Essay on Changing Cartograhies

1849 Words May 23rd, 2012 8 Pages
Changing Cartographies
Introduction According to Silver and Balmori (2003 48) “Cartography, a term derived from the word for chart (charte) or drawing, has in recent years undergone a radical transformation.” This was identified earlier as Anson (1988 ix) noted “Today the art and science of map making is caught in the throes of a technological revolution which shows no signs of slowing down.” However, advancements in mapping have been associated with scientific developments in mainly the computer and internet technologies. Prior to this, mapping had been quite primitive in a sense as Wikipedia (2012) states that cartograms were created by hand before Waldo Tobler produced one of the first cartograms aided by computer visualization. During
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It sheds a ray of truth onto Muehrcke’s claim and Kirkpatrick’s statement. Cartographers, it would seem, were more inclined to produce maps of features that were easy to map than of those harder or took more time to do so. It is just human nature that people would opt for easier processes than not. Nevertheless, it was done. Cartograms were still produced but there would have been an imbalance in quantities favouring those maps that were ‘easily’ prepared.

Other graphical fields Other graphical fields would definitely have seen changes come their way during the computer revolution. Software like Adobe Illustrator has introduced new or even better ways of producing drawings. Graphical fields have also really paralleled the change seen in cartography. Buildings are being planned graphically with AutoCad software or other similar software. Adobe Photoshop is also another big product in the graphics market that has become increasingly popular. These are only a few examples to illustrate the change brought about with changing time and inventions especially the eruption of the computer technology. It would seem that research for new technology is relentless in the search for new ways to simplify difficult tasks or even try to perfect certain processes. The big question is: Who knows what technology is next?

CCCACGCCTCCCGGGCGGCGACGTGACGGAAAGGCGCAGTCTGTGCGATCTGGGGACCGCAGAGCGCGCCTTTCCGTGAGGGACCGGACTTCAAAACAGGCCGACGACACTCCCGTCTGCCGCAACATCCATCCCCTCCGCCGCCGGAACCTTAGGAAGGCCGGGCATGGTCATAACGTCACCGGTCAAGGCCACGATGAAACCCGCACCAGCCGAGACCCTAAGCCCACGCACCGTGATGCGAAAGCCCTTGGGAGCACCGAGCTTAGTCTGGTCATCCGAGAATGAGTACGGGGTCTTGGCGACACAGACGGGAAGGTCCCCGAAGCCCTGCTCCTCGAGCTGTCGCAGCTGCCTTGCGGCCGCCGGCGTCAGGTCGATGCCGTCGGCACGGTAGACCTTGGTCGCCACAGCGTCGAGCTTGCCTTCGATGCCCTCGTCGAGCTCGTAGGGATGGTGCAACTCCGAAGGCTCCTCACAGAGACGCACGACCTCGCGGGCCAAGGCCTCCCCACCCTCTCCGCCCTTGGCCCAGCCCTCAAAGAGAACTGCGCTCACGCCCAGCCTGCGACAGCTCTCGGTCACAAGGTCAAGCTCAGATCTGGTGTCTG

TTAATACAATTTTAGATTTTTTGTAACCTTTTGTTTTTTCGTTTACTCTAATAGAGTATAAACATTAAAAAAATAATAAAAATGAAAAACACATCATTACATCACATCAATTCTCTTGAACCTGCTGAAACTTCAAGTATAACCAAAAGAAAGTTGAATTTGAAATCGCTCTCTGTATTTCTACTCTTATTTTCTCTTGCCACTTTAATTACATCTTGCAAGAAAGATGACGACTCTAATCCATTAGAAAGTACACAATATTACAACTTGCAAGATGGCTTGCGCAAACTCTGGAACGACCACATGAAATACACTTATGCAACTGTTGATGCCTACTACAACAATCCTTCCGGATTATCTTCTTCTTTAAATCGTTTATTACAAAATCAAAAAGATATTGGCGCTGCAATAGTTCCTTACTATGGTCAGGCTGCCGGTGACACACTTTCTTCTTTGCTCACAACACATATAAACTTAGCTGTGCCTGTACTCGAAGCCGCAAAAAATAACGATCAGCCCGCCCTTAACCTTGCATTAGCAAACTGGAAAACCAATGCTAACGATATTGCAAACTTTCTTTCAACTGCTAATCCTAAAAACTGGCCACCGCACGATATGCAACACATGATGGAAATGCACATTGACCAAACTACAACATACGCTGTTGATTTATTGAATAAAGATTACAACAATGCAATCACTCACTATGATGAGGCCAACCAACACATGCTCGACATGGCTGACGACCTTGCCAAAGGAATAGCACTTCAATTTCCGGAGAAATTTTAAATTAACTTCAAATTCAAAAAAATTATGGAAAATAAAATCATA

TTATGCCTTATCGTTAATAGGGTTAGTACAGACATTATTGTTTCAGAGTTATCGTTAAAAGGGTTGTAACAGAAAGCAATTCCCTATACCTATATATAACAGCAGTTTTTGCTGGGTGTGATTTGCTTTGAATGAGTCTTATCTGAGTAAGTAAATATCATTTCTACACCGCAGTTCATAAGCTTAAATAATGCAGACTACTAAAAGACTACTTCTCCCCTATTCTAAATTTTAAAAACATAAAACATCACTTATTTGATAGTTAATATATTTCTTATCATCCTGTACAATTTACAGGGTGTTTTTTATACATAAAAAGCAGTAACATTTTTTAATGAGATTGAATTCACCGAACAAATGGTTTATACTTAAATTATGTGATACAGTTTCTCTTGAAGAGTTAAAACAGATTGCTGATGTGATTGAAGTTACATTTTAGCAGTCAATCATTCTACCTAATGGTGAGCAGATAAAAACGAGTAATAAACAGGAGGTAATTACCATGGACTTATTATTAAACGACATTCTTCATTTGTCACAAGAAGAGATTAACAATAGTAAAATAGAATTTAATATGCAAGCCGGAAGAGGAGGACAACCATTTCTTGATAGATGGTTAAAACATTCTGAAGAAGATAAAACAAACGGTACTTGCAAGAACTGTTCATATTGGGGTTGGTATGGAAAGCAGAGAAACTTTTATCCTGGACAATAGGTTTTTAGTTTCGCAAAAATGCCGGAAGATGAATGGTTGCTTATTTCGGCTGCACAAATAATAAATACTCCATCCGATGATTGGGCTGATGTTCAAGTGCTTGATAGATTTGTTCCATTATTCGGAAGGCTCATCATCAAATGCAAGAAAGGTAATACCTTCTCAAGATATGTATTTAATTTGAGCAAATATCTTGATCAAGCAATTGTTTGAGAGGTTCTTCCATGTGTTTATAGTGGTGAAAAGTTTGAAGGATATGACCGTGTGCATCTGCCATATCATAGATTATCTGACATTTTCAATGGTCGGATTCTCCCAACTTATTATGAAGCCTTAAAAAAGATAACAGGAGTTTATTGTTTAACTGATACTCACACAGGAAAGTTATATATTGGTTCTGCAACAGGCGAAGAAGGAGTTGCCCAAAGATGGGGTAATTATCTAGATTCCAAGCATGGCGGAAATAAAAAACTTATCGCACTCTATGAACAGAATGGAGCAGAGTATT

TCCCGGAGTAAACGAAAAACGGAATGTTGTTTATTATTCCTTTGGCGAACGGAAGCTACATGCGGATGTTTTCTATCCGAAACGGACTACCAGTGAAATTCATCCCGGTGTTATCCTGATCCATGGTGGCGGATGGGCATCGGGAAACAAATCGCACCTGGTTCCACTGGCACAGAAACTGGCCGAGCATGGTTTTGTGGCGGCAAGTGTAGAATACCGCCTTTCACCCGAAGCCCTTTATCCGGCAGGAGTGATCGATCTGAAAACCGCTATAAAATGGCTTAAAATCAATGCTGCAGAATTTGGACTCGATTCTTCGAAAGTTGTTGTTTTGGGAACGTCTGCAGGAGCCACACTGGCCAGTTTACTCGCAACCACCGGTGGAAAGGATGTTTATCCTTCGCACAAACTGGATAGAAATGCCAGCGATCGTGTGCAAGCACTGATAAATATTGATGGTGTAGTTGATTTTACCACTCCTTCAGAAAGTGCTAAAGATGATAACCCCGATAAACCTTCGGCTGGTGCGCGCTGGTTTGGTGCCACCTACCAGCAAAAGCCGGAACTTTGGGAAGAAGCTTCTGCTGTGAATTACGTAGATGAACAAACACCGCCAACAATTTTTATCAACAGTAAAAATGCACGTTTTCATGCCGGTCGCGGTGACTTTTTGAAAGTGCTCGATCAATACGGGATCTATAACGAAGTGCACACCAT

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Conclusion It would therefore seem that Muehrcke was correct when he made the claim in 1974. Cartograms were

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